Governor Terry McAuliffe and Speaker of the House Bill Howell have announced their compromise plan to close the state’s most recent 1.2 billion-dollar budget gap, without raising taxes or cuts to K-12 public education. The plan cuts spending by up to 3.5%, though so far neither the Governor nor the House leadership can say whether that will lead to cuts in state jobs or how many that may be. The state will withdraw just over $700 million from the Rainy Day Fund over the next two years.
Articles by Craig Carper
Richmond’s Chief Administrative Officer Byron Marshall has resigned after 5 years on the job. Marshall served as Richmond’s CAO longer than anyone recent history due to Dwight Jones being the first Mayor of Richmond to serve for more than four years in almost 3 decades. Marshall was one of the architects of Mayor Jones’ plan to move the Flying Squirrels to a new stadium in Shockoe Bottom. The press release from Mayor Jones’ office announcing Marshall’s departure did not explain his reasons for leaving.
In addition to the $177,000 in gifts and loans given to the McDonnells, the family also accepted multiple flights from former Star Scientific CEO Jonnie Williams. Lawmakers are expected to look at travel rules when they re-examine ethics reform during the 2015 General Assembly session.
A juror from the corruption trial of Bob and Maureen McDonnell says reaching a guilty verdict was not a difficult decision. Kathleen Carmody, a project manager for the Association for Molecular Pathology, says her 11 fellow jurors felt the same way, having quickly reached a unanimous position.
In the wake of the guilty verdicts of former Governor Bob McDonnell and his wife Maureen on corruption charges, leaders in the Virginia General Assembly say they will introduce further ethics reforms in the 2015 legislative session. This year’s bipartisan ethics bill was ultimately approved by all 140 members of the General Assembly. It put a $250 cap on tangible gifts public officials can receive from lobbyists and government contractors, lowered many of the financial disclosure requirements from $10,000 to $5,000 and added family members for some of the disclosures.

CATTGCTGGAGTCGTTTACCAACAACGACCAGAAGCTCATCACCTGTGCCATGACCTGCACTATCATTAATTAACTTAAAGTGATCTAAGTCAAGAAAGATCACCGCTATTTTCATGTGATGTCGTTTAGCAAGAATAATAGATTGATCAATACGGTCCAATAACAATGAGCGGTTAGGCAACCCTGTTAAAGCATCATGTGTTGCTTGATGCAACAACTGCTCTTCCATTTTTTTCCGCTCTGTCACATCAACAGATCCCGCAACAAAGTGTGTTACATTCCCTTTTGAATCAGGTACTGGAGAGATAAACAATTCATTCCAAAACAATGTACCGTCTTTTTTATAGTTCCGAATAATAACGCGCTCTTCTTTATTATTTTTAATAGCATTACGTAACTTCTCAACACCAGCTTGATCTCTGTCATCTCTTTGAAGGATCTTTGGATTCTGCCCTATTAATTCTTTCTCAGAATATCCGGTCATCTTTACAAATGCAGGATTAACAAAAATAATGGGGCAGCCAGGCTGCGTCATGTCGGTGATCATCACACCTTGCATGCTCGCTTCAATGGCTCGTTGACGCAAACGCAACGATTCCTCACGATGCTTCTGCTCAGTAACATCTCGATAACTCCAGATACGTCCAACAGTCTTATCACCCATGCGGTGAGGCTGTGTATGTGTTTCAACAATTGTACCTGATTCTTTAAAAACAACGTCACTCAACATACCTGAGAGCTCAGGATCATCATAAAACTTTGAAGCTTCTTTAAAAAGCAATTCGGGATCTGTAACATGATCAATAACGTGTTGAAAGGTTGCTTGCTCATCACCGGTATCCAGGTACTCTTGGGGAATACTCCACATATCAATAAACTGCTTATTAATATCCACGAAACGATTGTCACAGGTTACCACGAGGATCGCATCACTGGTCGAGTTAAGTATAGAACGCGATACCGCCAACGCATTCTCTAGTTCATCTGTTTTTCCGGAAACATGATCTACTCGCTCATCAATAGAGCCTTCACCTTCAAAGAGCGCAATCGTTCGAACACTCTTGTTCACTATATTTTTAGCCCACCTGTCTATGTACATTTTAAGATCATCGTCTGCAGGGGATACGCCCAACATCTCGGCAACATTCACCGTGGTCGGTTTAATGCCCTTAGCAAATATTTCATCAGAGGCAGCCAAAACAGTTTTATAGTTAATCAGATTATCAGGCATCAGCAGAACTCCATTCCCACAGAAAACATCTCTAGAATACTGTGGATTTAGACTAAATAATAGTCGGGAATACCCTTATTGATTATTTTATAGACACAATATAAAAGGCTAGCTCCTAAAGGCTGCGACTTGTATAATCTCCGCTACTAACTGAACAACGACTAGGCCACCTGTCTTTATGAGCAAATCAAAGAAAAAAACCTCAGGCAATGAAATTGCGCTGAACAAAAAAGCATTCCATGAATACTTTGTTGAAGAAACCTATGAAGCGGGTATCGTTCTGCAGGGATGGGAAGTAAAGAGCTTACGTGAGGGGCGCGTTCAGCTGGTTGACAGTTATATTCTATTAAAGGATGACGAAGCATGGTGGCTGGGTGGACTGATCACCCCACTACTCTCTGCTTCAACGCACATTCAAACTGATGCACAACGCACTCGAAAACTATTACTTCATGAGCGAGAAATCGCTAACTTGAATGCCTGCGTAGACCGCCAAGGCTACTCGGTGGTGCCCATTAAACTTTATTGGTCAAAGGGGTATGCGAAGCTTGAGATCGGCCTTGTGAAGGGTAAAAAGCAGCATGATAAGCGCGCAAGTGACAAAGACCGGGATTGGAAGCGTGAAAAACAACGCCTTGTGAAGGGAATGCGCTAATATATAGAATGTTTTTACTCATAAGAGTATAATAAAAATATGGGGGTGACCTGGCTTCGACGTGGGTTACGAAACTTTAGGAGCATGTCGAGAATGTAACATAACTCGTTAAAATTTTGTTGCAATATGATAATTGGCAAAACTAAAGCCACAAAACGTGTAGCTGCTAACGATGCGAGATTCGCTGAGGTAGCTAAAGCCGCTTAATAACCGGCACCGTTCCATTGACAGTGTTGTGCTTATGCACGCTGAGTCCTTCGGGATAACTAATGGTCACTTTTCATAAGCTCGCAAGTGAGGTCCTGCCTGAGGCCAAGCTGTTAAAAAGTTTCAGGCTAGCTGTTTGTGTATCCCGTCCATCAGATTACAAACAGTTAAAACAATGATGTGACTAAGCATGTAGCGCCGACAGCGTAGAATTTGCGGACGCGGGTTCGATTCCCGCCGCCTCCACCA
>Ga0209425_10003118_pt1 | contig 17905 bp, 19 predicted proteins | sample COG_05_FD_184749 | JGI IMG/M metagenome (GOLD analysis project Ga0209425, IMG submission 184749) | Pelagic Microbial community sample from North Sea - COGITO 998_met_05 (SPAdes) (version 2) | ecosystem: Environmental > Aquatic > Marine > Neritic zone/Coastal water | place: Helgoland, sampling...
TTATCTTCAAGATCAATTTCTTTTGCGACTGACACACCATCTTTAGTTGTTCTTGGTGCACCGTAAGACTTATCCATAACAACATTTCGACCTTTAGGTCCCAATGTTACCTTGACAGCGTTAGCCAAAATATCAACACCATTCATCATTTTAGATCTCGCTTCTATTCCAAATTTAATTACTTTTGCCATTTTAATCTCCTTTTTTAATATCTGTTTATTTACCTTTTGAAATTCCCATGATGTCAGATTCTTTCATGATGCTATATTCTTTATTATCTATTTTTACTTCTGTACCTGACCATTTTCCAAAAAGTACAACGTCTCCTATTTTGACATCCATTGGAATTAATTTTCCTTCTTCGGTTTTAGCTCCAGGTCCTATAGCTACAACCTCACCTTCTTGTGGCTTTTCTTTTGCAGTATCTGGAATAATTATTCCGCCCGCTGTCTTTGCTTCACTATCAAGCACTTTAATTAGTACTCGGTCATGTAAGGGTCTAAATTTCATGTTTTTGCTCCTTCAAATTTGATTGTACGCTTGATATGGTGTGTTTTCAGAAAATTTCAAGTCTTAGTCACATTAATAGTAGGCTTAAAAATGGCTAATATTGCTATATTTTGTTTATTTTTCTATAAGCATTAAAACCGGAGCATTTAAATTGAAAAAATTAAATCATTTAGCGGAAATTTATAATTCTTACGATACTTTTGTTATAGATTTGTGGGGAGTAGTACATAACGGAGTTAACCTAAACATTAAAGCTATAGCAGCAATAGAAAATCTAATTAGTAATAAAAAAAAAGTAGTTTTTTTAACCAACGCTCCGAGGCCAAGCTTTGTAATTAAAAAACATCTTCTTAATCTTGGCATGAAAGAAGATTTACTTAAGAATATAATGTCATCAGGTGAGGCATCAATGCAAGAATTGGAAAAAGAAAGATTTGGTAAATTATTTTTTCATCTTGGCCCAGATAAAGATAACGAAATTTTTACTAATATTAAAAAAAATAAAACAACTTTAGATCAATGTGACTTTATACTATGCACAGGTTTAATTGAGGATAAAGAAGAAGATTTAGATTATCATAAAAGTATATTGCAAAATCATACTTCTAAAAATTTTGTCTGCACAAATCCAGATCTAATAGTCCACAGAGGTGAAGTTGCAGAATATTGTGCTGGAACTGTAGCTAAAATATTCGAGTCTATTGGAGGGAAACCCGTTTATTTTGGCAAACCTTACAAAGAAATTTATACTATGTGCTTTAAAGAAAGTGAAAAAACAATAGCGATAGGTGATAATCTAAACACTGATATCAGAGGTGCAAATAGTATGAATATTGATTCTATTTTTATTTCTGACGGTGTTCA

Virginia Governor Terry McAuliffe was unable to make good on a campaign promise to expand his state’s Medicaid program earlier this year, but today (September 8) rolled out a new initiative he says will grant coverage to over 200,000 Virginians who are currently uninsured. The Governor’s Access Plan or GAP, will grant health coverage to 20,000 Virginians in the coverage gap who suffer from severe mental illness. The program is fully funded for six months with $80 million in federal and state fudning.
Governor Terry McAuliffe is expected to announce a new health care access plan this morning (9/8) at his office in Capitol Square. The briefing is booked as a major health care announcement.
Last week during the final days of the McDonnell trial, Secretary of Health Bill Hazel was scheduled to deliver to Governor McAuliffe a new alternative plan to expanding Medicaid. Thus far no details have emerged.
Richmond City Council is re-examining the city’s real estate tax rate, considering a possible 1 to 2 cent cut per $100 of assessed value. The rate currently stands at $1.20. Council has the option to keep it the same or cut it to $1.19 or $1.18.
A state law triggers an automatic rollback rate when average real estate assessments increase by more than 1%. Reports show that Richmond’s average property values have increased by 2% in recent months. Papers will be introduced this evening though a vote is unlikely until mid to late October.
Craig Carper, who covered the McDonnell trial for WCVE and NPR, discusses some key moments.
Bob McDonnell, the 71st Governor of Virginia has been found guilty along with his wife Maureen of corruption, bribery and conspiracy. Bob McDonnell becomes the first elected governor in Virginia history to be convicted of any serious crime.
Two months ago he rejected a plea deal from prosecutors that would have let him plead guilty to one count of bank fraud and spare him and his wife of any jail time.
Longtime Virginia political analyst Bob Holsworth says it’s the worst misjudgment he’s ever seen a politician make.